Frank Lloyd Wright Architecture and Music History in Iowa
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Historic Park InnThe Historic Park Inn was the big draw when I visited Mason City in June. A fan of Wright's architecture since junior high, I couldn't wait to see this property. The last remaining hotel designed and built by the iconic architect, it is listed on the National Registry of Historic Places. After this building and the adjacent bank had fallen into gross disrepair, a $20 million renovation created 27 new rooms and suites reflecting the classic Prairie Architecture style of 1910.
This was quintessential Frank Lloyd Wright, with its flat and hipped roofs and broad eaves outside and earth-tone color palate inside. Narrow hallways that initially felt a little claustrophobic soon seemed cozy. Heavy wood room doors full of narrow slats, muted lights and Wright-inspired geometric-design carpets were warm and inviting. My home for the next several days of this press trip, the Wine Room where I would stay began with a small sitting area.
Dark wood accentuated the armoire, a small desk and side table. The color continued across decorative wall beams. Pillows with earth-tone geometric designs filled a rust-colored couch, where light spilled in from a long horizontal band of casement windows. A massive wood headboard and attached side tables flanked the king-sized bed, decorated in neutral and warm tones. Decorative beams continued here and inside the bathroom where floor and shower towels evoked another time period.
Sleek and subdued, 1910 Grille offered gourmet fare just off the hotel's main lobby. In the basement a spacious, inviting bar provided plenty of comfortable seating, a pool table and a vintage vibe.
Although it is possible to stay overnight in other Wright-designed buildings, he Historic Park Inn is the world's only still-operating Frank Lloyd Wright hotel and impetus for a local resurgence in interest to share their collection of Prairie School architecture. Nowhere else will visitors find such a concentrated grouping reflecting this architectural style. In fact, the Rock Crest and Rock Glen neighborhood area represents the largest group of Prairie School design homes located on a unified site.
Stockman HouseThe neighborhood includes the Wright-designed Stockman House. With its broad roof overhangs, horizontal banks of windows, and perpendicular linear exterior design elements, the 1908 home was added to the National Register of Historic Places in 1991. We toured the home with a very knowledgeable guide.
We also visited the Architectural Interpretive Center, where scale wood models had removable roofs which allowed us to catch a glimpse of interiors for several additional buildings. The tiny gift shop was packed with lovely souvenir coasters, throws and key chains that also reflected Prairie School design.
Music HistoryLater that day we visited The Music Man Square, a replica of the movie set where the premier was held in 1962, and the Meredith Willson Boyhood Home – an impressive house for the period, where this legendary composer learned to play the piano.
History takes center stage in Clear Lake as well, located only 17 minutes from Mason City. Little did locals know their town would go down in music history after three young rockers took the stage at the Surf Ballroom, in February 1959. Ritchie Valens, Buddy Holly and J.P. 'The Big Bopper' Richardson delighted the crowd during their 'Winter Dance Party' tour, before boarding a small plane to reach their next destination. Their plane crashed in a local farm field and the Ballroom became the stuff of legends.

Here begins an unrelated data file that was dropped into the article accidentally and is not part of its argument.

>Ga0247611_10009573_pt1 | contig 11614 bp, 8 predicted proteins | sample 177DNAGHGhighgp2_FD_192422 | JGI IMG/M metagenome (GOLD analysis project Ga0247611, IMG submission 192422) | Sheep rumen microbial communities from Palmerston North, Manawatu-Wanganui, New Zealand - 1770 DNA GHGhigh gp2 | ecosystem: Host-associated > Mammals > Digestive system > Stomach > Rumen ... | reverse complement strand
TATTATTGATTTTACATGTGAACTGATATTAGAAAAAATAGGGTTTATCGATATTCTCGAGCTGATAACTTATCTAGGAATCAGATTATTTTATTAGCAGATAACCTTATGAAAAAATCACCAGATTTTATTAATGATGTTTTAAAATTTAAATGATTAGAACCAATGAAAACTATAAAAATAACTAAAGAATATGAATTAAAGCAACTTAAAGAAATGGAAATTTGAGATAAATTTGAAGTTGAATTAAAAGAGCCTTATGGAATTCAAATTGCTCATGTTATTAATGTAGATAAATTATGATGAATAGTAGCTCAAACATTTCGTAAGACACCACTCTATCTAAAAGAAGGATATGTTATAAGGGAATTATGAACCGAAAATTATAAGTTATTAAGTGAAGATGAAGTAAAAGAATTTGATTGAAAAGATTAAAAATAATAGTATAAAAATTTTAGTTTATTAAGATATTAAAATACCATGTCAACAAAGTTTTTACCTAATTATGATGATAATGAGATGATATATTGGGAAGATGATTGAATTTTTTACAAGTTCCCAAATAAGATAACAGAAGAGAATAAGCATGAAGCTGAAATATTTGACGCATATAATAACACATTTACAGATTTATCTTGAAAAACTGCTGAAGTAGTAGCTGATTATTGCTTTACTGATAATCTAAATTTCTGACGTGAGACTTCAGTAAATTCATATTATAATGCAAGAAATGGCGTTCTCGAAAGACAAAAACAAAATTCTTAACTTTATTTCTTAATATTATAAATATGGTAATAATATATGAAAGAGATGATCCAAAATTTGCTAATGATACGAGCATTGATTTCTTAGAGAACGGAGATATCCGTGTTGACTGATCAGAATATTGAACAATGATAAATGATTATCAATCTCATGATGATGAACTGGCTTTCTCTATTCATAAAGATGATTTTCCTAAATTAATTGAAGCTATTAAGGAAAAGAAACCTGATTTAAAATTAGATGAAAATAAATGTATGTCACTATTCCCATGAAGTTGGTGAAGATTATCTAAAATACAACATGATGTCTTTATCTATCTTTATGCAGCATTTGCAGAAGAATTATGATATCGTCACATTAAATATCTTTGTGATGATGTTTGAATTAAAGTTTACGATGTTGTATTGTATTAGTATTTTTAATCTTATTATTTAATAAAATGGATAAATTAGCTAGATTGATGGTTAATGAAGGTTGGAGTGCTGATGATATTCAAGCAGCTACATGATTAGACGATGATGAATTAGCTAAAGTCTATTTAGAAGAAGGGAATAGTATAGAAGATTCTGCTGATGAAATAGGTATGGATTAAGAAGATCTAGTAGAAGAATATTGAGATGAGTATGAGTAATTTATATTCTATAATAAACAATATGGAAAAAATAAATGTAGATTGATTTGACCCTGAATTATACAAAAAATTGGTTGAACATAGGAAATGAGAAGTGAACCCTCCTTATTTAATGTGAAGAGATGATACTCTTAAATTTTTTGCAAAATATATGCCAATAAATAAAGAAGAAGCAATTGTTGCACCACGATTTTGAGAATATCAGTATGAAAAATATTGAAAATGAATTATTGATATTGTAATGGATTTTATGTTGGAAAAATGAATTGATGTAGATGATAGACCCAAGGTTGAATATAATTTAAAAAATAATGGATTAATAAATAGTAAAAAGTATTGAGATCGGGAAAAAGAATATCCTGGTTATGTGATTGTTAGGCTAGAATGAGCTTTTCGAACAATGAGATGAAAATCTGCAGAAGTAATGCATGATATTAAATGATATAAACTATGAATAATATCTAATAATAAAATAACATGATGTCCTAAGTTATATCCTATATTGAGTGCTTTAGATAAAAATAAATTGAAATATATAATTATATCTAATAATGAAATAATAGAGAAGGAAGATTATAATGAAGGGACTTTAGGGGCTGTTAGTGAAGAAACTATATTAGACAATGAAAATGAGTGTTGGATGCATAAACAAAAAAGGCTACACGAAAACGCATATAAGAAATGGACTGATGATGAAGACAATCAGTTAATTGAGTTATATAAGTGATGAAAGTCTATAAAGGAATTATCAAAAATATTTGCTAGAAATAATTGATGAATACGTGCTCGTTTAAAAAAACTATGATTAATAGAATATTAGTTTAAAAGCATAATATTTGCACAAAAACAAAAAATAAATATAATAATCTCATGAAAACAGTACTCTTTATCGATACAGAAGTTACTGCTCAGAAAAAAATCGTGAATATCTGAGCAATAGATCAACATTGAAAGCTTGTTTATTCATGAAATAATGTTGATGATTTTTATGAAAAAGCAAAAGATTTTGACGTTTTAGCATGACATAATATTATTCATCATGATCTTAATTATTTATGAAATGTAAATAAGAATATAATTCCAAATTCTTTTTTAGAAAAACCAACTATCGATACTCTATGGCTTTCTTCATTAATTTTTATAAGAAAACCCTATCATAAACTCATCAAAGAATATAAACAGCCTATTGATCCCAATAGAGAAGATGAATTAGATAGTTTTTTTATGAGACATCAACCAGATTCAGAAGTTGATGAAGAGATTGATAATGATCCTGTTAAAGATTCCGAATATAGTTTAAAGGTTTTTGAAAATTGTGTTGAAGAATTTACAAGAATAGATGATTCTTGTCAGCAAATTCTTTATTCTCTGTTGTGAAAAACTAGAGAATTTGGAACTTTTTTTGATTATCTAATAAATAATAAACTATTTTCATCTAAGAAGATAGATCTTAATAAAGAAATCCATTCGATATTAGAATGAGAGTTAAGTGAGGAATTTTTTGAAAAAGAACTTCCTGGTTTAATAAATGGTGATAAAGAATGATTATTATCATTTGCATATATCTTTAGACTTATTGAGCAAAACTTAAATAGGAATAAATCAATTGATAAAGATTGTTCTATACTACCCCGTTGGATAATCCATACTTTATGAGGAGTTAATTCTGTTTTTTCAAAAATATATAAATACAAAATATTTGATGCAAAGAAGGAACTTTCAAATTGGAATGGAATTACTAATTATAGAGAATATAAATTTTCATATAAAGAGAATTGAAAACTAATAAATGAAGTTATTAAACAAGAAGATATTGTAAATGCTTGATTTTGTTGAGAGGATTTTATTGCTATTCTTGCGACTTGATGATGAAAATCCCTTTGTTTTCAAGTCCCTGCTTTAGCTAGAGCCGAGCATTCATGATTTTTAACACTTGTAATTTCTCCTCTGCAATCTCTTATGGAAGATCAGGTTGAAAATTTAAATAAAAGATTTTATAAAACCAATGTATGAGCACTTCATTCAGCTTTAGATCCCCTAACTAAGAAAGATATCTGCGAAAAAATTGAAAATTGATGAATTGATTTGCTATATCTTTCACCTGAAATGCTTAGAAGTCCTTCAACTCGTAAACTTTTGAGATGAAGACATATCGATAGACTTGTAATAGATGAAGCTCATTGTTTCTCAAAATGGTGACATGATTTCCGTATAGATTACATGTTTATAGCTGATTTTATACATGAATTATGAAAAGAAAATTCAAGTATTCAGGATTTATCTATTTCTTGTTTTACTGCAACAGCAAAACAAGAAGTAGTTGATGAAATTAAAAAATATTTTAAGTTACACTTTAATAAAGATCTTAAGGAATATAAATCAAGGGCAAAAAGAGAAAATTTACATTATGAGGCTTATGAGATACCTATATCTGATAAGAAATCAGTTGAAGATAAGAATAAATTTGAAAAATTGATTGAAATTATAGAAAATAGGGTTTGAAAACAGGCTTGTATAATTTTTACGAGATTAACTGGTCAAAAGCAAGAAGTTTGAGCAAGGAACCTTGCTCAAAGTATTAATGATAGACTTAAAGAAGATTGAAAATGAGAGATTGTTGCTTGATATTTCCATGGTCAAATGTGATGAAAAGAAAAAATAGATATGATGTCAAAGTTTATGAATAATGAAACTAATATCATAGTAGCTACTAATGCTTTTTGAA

Designated a Rock and Roll Hall of Fame Landmark in 2009 and added to the National Register of Historic Places in 2011, the Surf Ballroom still feels like a huge step back in time. Beach murals and brightly striped awnings decorate the edges of this massive dance hall with its highly polished floor. An adjacent room displays hundreds of photos signed by musical legends that have performed here, as well as lovingly mounted instruments. Chills ran up and down my spine as I saw lyrics from 'American Pie' that Don McClean had handwritten on the green room wall, in homage to the horrific plane crash.
Visitors will also appreciate the lake culture in this tiny town, called the 'Saratoga of the Midwest' during the early 1900s. Named a Great American Beach by USA Today (which I also write for), Clear Lake is a gorgeous body of water surrounded by docks and a lush, tree-filled shoreline, where private boats abound. We got a great view of Iowa's third largest natural lake aboard Lady of the Lake, a pristine 24-foot-wide paddle wheel vessel with a cash bar, dance floor and restrooms on the enclosed lower level. Tours are available Memorial Day through Labor Day.
Whether you appreciate Prairie School architecture, movie or rock and roll history, or a laid-back beach environment, Mason City and Clear Lake offer plenty to like in a completely unexpected package. Have a comment to share? Like us on Facebook - OffbeatTravelCom and post your comment.
Lisa Waterman Grayis a freelance writer and photographer from the Kansas City area who has ballooned over the Rio Grande, savored Quebec's finest restaurants and profiled charismatic celebrities. She has crafted thousands of stories for national, regional, and local print and online publications and loves to write about her travel and food adventures. Lisa also writes human interest, health and business stories. In addition, she is a copywriter, ghost writer, editor and recipe developer. Contact her at LisaWatermanGray.com or firstname.lastname@example.org.
Unless otherwise indicated, all photos by the author